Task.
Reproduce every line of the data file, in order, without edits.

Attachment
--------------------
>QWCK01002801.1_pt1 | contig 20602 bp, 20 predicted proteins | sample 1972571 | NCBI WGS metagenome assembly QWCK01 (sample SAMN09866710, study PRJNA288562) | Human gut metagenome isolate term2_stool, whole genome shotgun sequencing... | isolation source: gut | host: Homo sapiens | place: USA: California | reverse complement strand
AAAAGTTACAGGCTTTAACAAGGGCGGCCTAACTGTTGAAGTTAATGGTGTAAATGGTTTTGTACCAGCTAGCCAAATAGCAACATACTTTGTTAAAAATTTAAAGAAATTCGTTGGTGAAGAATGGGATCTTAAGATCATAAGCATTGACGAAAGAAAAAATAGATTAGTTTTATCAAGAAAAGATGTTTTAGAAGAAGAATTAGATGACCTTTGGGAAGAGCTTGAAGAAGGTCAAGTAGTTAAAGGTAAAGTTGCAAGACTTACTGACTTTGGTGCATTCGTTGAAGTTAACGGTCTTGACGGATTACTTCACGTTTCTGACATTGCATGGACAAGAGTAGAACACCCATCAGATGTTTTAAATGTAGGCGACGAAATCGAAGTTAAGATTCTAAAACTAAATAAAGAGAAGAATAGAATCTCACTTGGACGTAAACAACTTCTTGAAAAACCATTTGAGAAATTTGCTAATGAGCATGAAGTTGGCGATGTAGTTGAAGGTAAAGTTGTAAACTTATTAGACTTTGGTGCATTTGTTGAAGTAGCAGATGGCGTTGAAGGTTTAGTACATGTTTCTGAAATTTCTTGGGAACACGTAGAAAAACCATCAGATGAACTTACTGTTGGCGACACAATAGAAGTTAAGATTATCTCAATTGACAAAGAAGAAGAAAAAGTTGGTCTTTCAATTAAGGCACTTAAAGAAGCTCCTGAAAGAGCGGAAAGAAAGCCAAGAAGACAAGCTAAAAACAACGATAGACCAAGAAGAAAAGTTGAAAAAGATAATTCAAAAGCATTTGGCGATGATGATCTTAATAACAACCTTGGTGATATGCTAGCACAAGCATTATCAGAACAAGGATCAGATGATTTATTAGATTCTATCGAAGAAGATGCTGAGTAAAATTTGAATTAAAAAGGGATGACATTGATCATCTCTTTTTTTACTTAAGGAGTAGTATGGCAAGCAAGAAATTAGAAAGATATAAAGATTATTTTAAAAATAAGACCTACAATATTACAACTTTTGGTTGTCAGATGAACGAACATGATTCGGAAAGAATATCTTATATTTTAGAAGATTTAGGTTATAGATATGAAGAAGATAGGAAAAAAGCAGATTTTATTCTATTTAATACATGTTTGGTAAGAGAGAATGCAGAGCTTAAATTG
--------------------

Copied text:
>QWCK01002801.1_pt1 | contig 20602 bp, 20 predicted proteins | sample 1972571 | NCBI WGS metagenome assembly QWCK01 (sample SAMN09866710, study PRJNA288562) | Human gut metagenome isolate term2_stool, whole genome shotgun sequencing... | isolation source: gut | host: Homo sapiens | place: USA: California | reverse complement strand
AAAAGTTACAGGCTTTAACAAGGGCGGCCTAACTGTTGAAGTTAATGGTGTAAATGGTTTTGTACCAGCTAGCCAAATAGCAACATACTTTGTTAAAAATTTAAAGAAATTCGTTGGTGAAGAATGGGATCTTAAGATCATAAGCATTGACGAAAGAAAAAATAGATTAGTTTTATCAAGAAAAGATGTTTTAGAAGAAGAATTAGATGACCTTTGGGAAGAGCTTGAAGAAGGTCAAGTAGTTAAAGGTAAAGTTGCAAGACTTACTGACTTTGGTGCATTCGTTGAAGTTAACGGTCTTGACGGATTACTTCACGTTTCTGACATTGCATGGACAAGAGTAGAACACCCATCAGATGTTTTAAATGTAGGCGACGAAATCGAAGTTAAGATTCTAAAACTAAATAAAGAGAAGAATAGAATCTCACTTGGACGTAAACAACTTCTTGAAAAACCATTTGAGAAATTTGCTAATGAGCATGAAGTTGGCGATGTAGTTGAAGGTAAAGTTGTAAACTTATTAGACTTTGGTGCATTTGTTGAAGTAGCAGATGGCGTTGAAGGTTTAGTACATGTTTCTGAAATTTCTTGGGAACACGTAGAAAAACCATCAGATGAACTTACTGTTGGCGACACAATAGAAGTTAAGATTATCTCAATTGACAAAGAAGAAGAAAAAGTTGGTCTTTCAATTAAGGCACTTAAAGAAGCTCCTGAAAGAGCGGAAAGAAAGCCAAGAAGACAAGCTAAAAACAACGATAGACCAAGAAGAAAAGTTGAAAAAGATAATTCAAAAGCATTTGGCGATGATGATCTTAATAACAACCTTGGTGATATGCTAGCACAAGCATTATCAGAACAAGGATCAGATGATTTATTAGATTCTATCGAAGAAGATGCTGAGTAAAATTTGAATTAAAAAGGGATGACATTGATCATCTCTTTTTTTACTTAAGGAGTAGTATGGCAAGCAAGAAATTAGAAAGATATAAAGATTATTTTAAAAATAAGACCTACAATATTACAACTTTTGGTTGTCAGATGAACGAACATGATTCGGAAAGAATATCTTATATTTTAGAAGATTTAGGTTATAGATATGAAGAAGATAGGAAAAAAGCAGATTTTATTCTATTTAATACATGTTTGGTAAGAGAGAATGCAGAGCTTAAATTG